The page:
"Inflation may have become the oldest form of government finance. It may also have been the oldest form of a political confidence game used by leaders to exact tribute from constituents, older even than taxes, and inflation has kept those honored places in human affairs to this day."
—Jens O. Parsson, Dying Of Money
"In this world, nothing can be said to be certain except death and taxes." —Benjamin Franklin
To that last quote, I would add another certainty—inflation. The government just reported the CPI for the month of May. Instead of declining as anticipated, it rose to the highest level in over 40 years. It was expected that inflation had peaked. Rather than peaking, it accelerated to 8.6%. As usual our politicians blame oil companies, food producers, or the Russians. Absent is any discussion of their own policies.
The root causes of the inflation we are now experiencing are years of extremely loose monetary and fiscal policies. Modern Monetary Theory (MMT) has taken hold over Washington with both parties adhering to its philosophical tenets. MMT basically says that as long as debt is issued in your own currency, there are no limits to the amount of debt issued or the money printed to pay for that debt. As a result, what we now have is the classic definition of inflation: too much money chasing too few goods.
Inflation is now running rampant, and you are experiencing it from goods to services. You see it at the gas pump, the grocery store, your utility bill, insurance premiums, cell phone charges, restaurant menus, service charges, and from garbage collection to haircuts. The cost of just about everything is going up as you see the signs of inflation everywhere you look.
I highlighted in my first article in this series why I believed inflation would persist. What I want to discuss here is the issue that no one in Washington seems to understand. Rather than looking at spending money, issuing debt, and printing money to pay for it, Washington and the financial press look at inflation through the myopic lens of its symptoms: rising prices. If oil and gas prices are going up, it is the greedy oil companies. If food prices are rising, it is food and grocery store companies gouging consumers. If we have wage inflation, it is employees and unions demanding higher wages to compensate for rising prices. This makes it easier to shift the blame to producers or wage earners rather than the fiscal and monetary policies that produce inflation.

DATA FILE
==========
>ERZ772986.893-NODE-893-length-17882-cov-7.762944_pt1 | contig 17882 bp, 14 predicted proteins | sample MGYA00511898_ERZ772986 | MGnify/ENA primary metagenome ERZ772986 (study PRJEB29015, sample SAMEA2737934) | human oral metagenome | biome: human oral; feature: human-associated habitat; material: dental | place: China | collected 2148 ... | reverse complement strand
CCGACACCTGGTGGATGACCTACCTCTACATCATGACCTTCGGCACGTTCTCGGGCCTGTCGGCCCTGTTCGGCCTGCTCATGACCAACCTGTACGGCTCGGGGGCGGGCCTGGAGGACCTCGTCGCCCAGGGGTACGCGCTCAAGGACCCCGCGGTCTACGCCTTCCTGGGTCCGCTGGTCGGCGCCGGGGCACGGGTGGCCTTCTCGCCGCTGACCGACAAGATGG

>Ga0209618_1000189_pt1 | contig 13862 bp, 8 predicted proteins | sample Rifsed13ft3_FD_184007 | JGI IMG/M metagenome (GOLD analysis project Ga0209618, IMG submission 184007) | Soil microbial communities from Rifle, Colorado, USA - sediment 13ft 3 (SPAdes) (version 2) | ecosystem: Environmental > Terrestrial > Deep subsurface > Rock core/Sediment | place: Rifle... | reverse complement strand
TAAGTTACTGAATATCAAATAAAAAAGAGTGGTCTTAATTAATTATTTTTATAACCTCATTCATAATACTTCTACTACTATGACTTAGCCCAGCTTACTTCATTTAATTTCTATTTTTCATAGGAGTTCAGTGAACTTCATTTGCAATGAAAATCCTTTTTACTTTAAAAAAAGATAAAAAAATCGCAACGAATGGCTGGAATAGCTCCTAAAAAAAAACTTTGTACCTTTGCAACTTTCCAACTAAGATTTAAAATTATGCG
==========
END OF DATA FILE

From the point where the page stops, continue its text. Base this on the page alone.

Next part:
The great majority of professional economists and the mainstream media define inflation as merely rising prices. However, this definition says absolutely nothing about any specific cause of rising prices. It implies that inflation can be caused by anything that causes prices to rise. By defining inflation as a result of its symptoms, it leads most people to see it as something caused by the evil of private individuals, especially greedy businessmen, labor unions demanding higher wages, or acts of God. Therefore, by defining inflation in terms of rising prices, it leads to the logical conclusion of wage and price controls. The government and the media present inflation as a causeless phenomenon born of ill will, so price controls are levied to correct symptoms, but never the source.
As Thoreau noted many years ago, "There are a thousand hacking at the branches of evil to one who is striking at the root."
On the day this is being written, Senator Wyden from Oregon is proposing a windfall profits tax on oil companies, and a 25% tax on companies buying back their own shares. Others such as Elizabeth Warren, a possible presidential candidate in 2024, wants to cap oil company profits with higher taxes. Senator Wyden, as mentioned above, wants a 25% surtax on any company buying back its shares.
Unless the political environment changes, we are looking at wage and price controls and much higher taxes in the years ahead. This is not just the Democrats. Republicans have been profligate spenders as well. President Trump gave us trillion-dollar deficits at a time the economy was booming. It is just a matter of spending priorities between both parties.